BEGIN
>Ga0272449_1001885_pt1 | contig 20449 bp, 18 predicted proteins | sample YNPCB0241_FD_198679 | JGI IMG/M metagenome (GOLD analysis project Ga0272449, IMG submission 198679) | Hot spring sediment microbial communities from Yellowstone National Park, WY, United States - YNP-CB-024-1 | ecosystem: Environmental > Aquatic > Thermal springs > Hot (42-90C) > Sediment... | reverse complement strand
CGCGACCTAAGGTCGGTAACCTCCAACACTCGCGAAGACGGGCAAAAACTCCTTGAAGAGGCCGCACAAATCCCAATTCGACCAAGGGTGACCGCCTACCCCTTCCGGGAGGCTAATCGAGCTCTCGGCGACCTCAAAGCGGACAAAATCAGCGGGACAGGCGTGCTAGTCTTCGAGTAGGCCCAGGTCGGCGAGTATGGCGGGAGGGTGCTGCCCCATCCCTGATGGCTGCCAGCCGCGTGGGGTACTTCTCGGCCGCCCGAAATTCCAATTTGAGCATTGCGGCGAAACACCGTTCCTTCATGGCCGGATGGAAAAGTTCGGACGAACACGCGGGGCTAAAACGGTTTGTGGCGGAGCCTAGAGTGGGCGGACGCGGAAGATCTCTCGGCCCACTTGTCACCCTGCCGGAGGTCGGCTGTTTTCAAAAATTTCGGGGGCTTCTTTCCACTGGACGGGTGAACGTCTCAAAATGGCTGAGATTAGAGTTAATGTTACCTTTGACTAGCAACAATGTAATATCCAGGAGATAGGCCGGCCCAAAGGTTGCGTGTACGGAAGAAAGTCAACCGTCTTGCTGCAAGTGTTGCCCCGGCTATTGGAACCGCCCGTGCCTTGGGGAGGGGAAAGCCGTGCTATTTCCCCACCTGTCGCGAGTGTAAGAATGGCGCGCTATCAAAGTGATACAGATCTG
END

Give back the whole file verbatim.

>Ga0272449_1001885_pt1 | contig 20449 bp, 18 predicted proteins | sample YNPCB0241_FD_198679 | JGI IMG/M metagenome (GOLD analysis project Ga0272449, IMG submission 198679) | Hot spring sediment microbial communities from Yellowstone National Park, WY, United States - YNP-CB-024-1 | ecosystem: Environmental > Aquatic > Thermal springs > Hot (42-90C) > Sediment... | reverse complement strand
CGCGACCTAAGGTCGGTAACCTCCAACACTCGCGAAGACGGGCAAAAACTCCTTGAAGAGGCCGCACAAATCCCAATTCGACCAAGGGTGACCGCCTACCCCTTCCGGGAGGCTAATCGAGCTCTCGGCGACCTCAAAGCGGACAAAATCAGCGGGACAGGCGTGCTAGTCTTCGAGTAGGCCCAGGTCGGCGAGTATGGCGGGAGGGTGCTGCCCCATCCCTGATGGCTGCCAGCCGCGTGGGGTACTTCTCGGCCGCCCGAAATTCCAATTTGAGCATTGCGGCGAAACACCGTTCCTTCATGGCCGGATGGAAAAGTTCGGACGAACACGCGGGGCTAAAACGGTTTGTGGCGGAGCCTAGAGTGGGCGGACGCGGAAGATCTCTCGGCCCACTTGTCACCCTGCCGGAGGTCGGCTGTTTTCAAAAATTTCGGGGGCTTCTTTCCACTGGACGGGTGAACGTCTCAAAATGGCTGAGATTAGAGTTAATGTTACCTTTGACTAGCAACAATGTAATATCCAGGAGATAGGCCGGCCCAAAGGTTGCGTGTACGGAAGAAAGTCAACCGTCTTGCTGCAAGTGTTGCCCCGGCTATTGGAACCGCCCGTGCCTTGGGGAGGGGAAAGCCGTGCTATTTCCCCACCTGTCGCGAGTGTAAGAATGGCGCGCTATCAAAGTGATACAGATCTG